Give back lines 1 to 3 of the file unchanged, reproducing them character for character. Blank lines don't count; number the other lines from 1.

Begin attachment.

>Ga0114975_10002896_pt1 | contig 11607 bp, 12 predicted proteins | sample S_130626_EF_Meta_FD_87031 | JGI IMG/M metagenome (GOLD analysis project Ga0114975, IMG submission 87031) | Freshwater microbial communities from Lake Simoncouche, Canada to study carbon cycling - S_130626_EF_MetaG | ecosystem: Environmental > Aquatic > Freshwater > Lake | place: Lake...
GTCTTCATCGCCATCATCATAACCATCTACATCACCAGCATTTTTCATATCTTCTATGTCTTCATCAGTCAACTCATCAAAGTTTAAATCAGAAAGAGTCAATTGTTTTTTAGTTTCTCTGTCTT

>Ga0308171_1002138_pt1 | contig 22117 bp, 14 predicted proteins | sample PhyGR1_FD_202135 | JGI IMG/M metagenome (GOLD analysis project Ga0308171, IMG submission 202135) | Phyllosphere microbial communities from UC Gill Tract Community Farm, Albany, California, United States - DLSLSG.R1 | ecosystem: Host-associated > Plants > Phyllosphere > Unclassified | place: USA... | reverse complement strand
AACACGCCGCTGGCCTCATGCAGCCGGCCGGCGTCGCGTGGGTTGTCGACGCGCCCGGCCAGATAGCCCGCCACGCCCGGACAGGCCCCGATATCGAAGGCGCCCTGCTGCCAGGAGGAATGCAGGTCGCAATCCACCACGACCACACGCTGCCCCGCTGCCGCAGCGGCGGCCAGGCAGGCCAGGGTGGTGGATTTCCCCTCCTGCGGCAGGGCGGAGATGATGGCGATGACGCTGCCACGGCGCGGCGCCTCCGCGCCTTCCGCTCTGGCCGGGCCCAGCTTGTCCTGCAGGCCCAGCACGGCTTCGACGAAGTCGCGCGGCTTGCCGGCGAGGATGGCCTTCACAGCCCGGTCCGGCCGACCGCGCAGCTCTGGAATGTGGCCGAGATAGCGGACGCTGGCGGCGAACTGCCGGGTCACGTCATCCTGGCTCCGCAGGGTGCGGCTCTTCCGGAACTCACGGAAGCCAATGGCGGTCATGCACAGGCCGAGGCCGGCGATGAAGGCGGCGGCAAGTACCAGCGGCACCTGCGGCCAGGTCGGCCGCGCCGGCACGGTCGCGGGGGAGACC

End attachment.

>Ga0114975_10002896_pt1 | contig 11607 bp, 12 predicted proteins | sample S_130626_EF_Meta_FD_87031 | JGI IMG/M metagenome (GOLD analysis project Ga0114975, IMG submission 87031) | Freshwater microbial communities from Lake Simoncouche, Canada to study carbon cycling - S_130626_EF_MetaG | ecosystem: Environmental > Aquatic > Freshwater > Lake | place: Lake...
GTCTTCATCGCCATCATCATAACCATCTACATCACCAGCATTTTTCATATCTTCTATGTCTTCATCAGTCAACTCATCAAAGTTTAAATCAGAAAGAGTCAATTGTTTTTTAGTTTCTCTGTCTT

>Ga0308171_1002138_pt1 | contig 22117 bp, 14 predicted proteins | sample PhyGR1_FD_202135 | JGI IMG/M metagenome (GOLD analysis project Ga0308171, IMG submission 202135) | Phyllosphere microbial communities from UC Gill Tract Community Farm, Albany, California, United States - DLSLSG.R1 | ecosystem: Host-associated > Plants > Phyllosphere > Unclassified | place: USA... | reverse complement strand